Think of the number of books based of the fall of Rome or Greek mythology. That’s only a miniscule portion of what humanity has experienced.
You could write a novel based on Hannibal bringing his elephants over the Alps! You could learn about the history of a culture you’re unfamiliar with and bring those ideas into your story.
You’ll soon learn that the media you consume is begging for you to give it new life. It wants you absorb its already proven ideas and have a fresh take on them.
3. Try Prewriting
So by this point, you’ve looked around at your world, at its art, and you’ve figured out a few things that could lead to stories.
Even before you get started with the first sentence of your novel, try some of these prewriting techniques. They’re sure to generate ideas and turn them from seeds into stories.
This technique follows the ideas of stream of consciousness writing and should help you explore your idea. All you have to do is keep in mind what you want to write about and spill it onto the page.
This type of writing should be an utter mess. Just type out everything you think of and keep asking questions. What does this character want? What happens when these people fight? Write it all out.
After you feel like you’ve exhausted one of your topics, try another. Then read through what you’ve written. There’s bound to be something there. Even if you don’t like most of what you’ve written, you can try again with the parts you like.
If you find just one idea that you wrote down, do the exercise over with that idea in the forefront. Let this be fun!
Outlining doesn’t suit everyone, but when you have a little baby idea, it can be helpful to feed it and let it grow into a meaty Conan the Barbarian idea.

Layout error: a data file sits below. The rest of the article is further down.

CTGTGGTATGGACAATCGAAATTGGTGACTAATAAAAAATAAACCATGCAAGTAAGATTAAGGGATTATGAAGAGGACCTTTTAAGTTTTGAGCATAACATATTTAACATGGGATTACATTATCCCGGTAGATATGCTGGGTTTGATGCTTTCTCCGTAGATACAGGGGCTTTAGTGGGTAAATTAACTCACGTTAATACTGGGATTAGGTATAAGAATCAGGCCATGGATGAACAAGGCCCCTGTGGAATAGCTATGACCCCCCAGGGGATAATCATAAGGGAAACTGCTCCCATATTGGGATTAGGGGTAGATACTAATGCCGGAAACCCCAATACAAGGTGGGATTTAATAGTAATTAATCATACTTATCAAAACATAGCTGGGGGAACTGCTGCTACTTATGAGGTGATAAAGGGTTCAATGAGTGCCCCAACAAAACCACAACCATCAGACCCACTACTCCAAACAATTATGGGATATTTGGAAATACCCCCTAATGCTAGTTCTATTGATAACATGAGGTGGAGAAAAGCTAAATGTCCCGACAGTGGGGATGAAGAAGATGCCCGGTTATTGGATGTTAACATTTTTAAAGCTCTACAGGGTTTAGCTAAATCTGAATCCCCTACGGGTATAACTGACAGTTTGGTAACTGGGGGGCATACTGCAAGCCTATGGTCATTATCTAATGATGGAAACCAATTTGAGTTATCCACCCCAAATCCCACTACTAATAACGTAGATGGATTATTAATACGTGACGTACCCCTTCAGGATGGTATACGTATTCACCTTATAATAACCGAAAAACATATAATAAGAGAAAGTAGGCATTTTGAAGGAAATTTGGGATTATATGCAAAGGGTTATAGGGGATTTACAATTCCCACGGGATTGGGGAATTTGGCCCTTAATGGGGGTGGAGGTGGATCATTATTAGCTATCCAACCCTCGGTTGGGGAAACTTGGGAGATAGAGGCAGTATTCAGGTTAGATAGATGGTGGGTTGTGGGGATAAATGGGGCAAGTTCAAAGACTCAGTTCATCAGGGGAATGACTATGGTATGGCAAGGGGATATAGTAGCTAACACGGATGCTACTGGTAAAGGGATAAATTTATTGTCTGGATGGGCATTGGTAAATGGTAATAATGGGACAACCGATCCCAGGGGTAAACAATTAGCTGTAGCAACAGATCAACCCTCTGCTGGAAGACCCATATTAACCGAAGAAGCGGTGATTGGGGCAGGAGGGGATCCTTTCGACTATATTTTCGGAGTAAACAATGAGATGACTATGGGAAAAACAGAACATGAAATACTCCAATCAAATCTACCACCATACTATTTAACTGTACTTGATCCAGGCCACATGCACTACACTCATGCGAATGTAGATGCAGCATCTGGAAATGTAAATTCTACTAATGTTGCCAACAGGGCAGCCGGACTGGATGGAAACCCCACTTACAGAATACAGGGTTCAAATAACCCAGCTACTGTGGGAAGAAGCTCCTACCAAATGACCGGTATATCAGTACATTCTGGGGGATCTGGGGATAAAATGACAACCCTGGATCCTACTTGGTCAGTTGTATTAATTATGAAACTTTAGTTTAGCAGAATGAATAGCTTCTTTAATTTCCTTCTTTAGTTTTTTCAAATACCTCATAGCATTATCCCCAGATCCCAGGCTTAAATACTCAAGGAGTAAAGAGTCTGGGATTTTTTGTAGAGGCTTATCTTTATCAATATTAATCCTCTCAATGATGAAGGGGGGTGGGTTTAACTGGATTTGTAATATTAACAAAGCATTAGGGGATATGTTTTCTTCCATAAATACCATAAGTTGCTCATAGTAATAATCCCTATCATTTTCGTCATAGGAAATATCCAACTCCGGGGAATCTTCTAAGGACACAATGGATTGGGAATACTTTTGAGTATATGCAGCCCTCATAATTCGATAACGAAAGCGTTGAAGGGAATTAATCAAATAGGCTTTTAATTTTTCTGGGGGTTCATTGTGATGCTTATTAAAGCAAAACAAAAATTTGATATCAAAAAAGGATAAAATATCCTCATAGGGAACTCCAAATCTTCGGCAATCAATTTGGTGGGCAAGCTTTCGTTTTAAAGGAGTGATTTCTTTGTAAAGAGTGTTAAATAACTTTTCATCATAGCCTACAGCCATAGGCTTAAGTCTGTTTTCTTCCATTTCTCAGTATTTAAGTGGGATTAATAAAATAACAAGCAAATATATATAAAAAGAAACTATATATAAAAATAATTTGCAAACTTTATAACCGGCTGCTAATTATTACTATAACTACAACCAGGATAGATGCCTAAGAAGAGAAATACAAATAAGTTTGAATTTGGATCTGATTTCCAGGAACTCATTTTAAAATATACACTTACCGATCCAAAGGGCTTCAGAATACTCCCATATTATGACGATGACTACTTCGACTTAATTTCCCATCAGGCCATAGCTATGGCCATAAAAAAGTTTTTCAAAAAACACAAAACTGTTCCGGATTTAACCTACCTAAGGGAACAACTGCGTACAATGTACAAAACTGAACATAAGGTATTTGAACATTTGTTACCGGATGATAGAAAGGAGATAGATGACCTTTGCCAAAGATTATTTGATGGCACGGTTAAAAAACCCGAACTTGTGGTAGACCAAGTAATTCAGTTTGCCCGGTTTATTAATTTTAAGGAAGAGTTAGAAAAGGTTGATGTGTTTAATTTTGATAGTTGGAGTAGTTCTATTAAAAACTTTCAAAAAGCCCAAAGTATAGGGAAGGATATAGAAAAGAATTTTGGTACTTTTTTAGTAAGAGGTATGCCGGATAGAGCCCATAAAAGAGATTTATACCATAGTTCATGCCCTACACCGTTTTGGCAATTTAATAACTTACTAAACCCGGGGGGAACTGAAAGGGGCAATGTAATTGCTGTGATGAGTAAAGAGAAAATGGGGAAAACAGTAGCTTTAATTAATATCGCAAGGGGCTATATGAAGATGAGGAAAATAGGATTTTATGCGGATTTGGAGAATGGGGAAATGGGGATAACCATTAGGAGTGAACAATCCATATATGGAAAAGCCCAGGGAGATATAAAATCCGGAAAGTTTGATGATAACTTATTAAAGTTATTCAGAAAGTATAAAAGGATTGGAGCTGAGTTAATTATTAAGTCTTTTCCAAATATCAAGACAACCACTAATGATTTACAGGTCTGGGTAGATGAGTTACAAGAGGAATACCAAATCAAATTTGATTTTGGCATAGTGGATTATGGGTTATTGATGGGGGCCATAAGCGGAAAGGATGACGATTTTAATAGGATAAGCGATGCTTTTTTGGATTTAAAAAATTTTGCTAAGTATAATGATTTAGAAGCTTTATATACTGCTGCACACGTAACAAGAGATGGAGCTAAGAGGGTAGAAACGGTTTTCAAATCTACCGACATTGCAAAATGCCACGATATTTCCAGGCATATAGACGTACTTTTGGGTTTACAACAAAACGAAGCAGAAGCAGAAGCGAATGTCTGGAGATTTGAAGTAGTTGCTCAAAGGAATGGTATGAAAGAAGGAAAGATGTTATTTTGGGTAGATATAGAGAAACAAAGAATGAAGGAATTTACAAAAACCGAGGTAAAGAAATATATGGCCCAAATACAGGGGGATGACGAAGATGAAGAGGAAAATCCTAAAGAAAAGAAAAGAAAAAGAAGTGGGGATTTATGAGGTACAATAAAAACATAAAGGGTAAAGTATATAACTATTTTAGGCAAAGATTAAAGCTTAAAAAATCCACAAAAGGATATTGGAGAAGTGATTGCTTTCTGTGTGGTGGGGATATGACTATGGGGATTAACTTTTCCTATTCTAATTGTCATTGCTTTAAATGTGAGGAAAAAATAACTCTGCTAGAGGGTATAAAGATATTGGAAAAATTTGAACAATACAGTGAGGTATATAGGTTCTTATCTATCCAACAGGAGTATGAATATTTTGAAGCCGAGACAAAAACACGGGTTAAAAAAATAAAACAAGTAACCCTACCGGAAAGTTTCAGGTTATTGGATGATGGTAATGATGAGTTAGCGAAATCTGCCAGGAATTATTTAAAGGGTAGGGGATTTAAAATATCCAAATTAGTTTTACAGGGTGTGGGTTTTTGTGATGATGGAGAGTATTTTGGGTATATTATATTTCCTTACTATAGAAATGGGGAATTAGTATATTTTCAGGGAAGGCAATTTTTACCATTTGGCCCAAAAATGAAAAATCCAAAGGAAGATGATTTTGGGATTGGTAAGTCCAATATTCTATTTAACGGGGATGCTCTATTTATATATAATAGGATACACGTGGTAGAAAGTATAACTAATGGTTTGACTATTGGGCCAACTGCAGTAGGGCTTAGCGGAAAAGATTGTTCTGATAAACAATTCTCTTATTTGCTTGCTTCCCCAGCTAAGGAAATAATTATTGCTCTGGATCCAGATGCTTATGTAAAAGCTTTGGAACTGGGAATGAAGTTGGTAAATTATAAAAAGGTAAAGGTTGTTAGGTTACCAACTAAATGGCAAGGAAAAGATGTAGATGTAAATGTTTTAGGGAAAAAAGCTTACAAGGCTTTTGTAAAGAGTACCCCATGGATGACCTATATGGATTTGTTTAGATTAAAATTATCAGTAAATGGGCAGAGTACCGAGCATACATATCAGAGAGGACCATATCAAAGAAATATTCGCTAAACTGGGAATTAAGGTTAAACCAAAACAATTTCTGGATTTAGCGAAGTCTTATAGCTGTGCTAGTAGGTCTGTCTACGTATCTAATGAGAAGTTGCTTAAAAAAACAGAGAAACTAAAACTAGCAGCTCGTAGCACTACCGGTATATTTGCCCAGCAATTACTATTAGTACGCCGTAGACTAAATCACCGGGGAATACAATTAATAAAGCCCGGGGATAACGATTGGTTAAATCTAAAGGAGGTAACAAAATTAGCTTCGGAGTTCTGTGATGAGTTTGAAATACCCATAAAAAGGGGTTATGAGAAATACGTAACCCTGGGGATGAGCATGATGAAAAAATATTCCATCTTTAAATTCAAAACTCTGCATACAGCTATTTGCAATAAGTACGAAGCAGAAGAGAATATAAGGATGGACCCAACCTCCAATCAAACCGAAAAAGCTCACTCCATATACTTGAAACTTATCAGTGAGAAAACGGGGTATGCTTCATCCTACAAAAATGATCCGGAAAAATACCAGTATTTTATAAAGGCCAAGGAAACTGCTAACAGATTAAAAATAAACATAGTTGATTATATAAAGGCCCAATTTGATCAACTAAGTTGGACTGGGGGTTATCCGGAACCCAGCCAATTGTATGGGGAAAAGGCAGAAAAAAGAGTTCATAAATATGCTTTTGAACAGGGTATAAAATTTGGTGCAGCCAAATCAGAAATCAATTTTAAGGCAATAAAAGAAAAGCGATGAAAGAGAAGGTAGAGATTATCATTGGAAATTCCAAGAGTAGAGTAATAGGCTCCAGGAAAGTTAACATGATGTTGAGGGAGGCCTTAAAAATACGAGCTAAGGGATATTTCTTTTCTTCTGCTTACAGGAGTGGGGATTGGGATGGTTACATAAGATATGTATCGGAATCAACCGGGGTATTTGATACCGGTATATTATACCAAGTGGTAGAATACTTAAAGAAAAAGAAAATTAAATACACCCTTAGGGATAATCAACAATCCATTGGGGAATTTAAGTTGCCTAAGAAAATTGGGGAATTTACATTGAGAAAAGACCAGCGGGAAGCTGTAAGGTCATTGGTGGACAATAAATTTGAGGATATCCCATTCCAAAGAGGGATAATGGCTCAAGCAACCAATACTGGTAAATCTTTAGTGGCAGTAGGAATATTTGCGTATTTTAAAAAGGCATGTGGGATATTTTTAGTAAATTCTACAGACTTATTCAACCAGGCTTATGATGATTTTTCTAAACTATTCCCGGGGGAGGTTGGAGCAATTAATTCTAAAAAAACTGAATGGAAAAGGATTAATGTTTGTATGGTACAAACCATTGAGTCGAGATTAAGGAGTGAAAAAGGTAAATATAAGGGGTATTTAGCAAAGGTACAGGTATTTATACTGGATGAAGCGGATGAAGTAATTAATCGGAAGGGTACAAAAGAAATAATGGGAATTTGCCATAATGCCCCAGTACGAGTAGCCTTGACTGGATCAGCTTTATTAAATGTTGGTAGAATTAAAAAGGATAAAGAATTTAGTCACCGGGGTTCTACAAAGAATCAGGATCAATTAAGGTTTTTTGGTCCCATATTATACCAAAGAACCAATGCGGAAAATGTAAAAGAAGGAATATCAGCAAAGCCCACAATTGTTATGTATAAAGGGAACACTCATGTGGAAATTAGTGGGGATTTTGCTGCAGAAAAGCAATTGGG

For outlining, you can go basic or in-depth. I recommend starting off basic. Think about the overall beginning, middle, and end of where the story could go.
Then, flesh out some of those ideas. Maybe you want to go deeper into your beginning because there’s something there you really like. Take that new idea and build it into the rest of your outline.
Soon, you have at least a skeleton of what your story could be, and if you don’t like it, try it again! The more you write, the more you’re thinking about the idea which can only help it!
A Bit of Character Work
This last one might be very difficult for some people, but it definitely has the potential for developing excellent stories. This technique can also be used after the other ones to flesh out the story more.
For this exercise, take whatever idea you have and try to connect it with a character. Let a character embody the idea, and then create the opposite character.
Maybe these will be the progenitors of your antagonist and protagonist, but imagine their interaction, write out their dialogue, and see what happens.
Things to Remember
This is one of the best parts of writing! Don’t get discouraged because it’s a skill that can be learned just like anything else in the field.
By doing these three things, you’re sure to get your next big idea. Remember to check out the other resources we have here at Habit Writing to help you along the way to finishing that novel.
Let the creative spice flow!
gavinwrideGavin is a fantasy author, short story enthusiast, and nature lover. When he’s not reading, writing, or exploring the outdoors, he is likely playing games. His board game collection is probably too big for someone living in a small apartment, and he has enough yet-to-be-played video games to fill a lifetime. His favorite book is "The Name of the Wind". His favorite author is Edward Abbey. His favorite game is "Dark Souls III", and he’d be more than happy to spend the day talking about lore, bosses, and game mechanics.